Moreover, the governor had earlier been assured by the Sector 3 Commander of Operation Lafiya Dole Baga, Brig-Gen. Garba, that the place had been rid of Boko Haram insurgents.
The trip was supposed to be a memorable one as it was one of Zulum’s humanitarian tours during which he led hundreds of residents of Kukawa, Cross and Baga to their ancestral towns, two years after they were sacked from there by Boko Haram.
Although Governor Zulum had safely returned to Maiduguri, the state capital, the army authorities must carry out its promise to probe the circumstances that made the governor’s convoy so easily vulnerable to such attack.
When our military and security agents give intelligence reports, those for whom such are meant must be able to take the reports as the gospel truth. If the governor got go-ahead to visit an area and his convoy was attacked, then it most probably means something is wrong with such report.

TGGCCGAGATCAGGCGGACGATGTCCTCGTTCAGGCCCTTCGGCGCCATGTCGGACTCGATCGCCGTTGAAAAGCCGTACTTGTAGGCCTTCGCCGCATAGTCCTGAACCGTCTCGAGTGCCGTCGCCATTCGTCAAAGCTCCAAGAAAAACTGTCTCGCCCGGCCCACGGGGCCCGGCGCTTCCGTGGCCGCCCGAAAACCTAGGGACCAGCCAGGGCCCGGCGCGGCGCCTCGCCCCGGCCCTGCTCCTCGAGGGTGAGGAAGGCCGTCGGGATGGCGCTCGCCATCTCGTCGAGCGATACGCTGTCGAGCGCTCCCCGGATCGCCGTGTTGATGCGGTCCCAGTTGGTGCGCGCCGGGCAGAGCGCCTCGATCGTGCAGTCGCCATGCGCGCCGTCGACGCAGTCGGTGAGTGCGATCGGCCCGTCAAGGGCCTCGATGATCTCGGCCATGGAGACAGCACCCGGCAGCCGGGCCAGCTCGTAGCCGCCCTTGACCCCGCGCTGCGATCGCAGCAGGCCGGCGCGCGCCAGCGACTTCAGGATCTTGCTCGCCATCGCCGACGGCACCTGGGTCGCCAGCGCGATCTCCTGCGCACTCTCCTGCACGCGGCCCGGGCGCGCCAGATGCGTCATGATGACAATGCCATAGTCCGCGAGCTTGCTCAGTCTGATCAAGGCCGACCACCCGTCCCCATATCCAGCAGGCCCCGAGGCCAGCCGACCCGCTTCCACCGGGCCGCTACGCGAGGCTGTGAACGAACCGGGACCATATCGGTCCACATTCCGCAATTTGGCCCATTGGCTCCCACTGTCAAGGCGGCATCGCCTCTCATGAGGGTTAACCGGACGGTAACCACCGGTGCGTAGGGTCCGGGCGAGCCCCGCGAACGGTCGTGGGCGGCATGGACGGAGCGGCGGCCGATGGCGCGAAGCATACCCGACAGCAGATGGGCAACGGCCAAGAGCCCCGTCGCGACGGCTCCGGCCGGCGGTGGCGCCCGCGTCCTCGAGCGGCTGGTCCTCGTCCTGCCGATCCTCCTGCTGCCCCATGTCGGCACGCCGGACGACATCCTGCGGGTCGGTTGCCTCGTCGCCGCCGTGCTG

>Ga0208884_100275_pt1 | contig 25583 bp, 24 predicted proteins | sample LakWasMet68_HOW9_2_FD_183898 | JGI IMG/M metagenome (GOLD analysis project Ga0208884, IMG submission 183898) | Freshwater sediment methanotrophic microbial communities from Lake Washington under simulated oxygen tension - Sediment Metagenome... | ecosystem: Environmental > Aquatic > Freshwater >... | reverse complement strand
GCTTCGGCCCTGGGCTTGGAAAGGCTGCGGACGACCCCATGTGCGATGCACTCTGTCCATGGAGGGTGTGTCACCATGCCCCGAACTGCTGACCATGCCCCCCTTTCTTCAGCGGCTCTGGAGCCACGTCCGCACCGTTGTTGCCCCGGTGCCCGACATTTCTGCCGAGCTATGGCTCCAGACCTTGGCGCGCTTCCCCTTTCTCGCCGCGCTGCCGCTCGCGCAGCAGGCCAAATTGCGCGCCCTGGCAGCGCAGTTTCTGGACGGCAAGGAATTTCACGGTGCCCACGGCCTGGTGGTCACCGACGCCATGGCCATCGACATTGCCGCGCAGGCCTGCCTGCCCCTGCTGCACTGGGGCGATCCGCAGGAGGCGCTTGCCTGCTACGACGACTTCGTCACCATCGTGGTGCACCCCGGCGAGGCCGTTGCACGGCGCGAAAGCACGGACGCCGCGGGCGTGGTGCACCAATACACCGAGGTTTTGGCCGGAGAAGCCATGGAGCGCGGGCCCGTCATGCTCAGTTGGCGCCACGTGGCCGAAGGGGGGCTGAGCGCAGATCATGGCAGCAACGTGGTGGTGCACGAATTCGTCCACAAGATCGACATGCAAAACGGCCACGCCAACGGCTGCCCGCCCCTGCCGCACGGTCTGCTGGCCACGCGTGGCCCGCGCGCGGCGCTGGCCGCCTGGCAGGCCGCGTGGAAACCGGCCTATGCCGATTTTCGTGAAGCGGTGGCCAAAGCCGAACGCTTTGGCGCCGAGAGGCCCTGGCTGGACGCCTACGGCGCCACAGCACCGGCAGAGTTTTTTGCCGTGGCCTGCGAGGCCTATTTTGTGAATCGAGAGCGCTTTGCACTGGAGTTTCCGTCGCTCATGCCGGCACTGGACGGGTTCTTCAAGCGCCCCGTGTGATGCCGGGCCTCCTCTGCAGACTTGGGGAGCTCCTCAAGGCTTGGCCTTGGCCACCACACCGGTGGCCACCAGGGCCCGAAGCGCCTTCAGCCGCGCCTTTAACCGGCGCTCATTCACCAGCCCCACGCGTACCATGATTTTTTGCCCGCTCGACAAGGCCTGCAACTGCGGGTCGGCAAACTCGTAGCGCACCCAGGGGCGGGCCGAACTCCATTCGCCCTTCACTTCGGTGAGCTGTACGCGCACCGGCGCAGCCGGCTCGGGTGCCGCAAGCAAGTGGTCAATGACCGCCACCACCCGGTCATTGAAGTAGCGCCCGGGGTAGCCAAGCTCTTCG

One can only hope it is not this kind of attitude that has made the anti-terror war seemingly intractable. One can only hope too that the army would not treat the governor’s allegation with levity this time around.
There is no way the terrorists would like a governor like Zulum. They (terrorists) see western education as evil, which is a cardinal campaign of their senseless war. But, Gov. Zulum has not only been erecting edifices where such type of education can take place, he has just promised to remodel some primary schools in line with his dream of how schools should be. This means clashes with the terrorists would be inevitable.
They would want to do everything to get rid of him so as to truncate his dream for the state and also dissuade other governors who might want to be as daring as him in terms of their policies and programmes. As a matter of fact, that heightened my fears when I saw pictures of those magnificent schools that he showcased as part of his 326 projects in one year in May.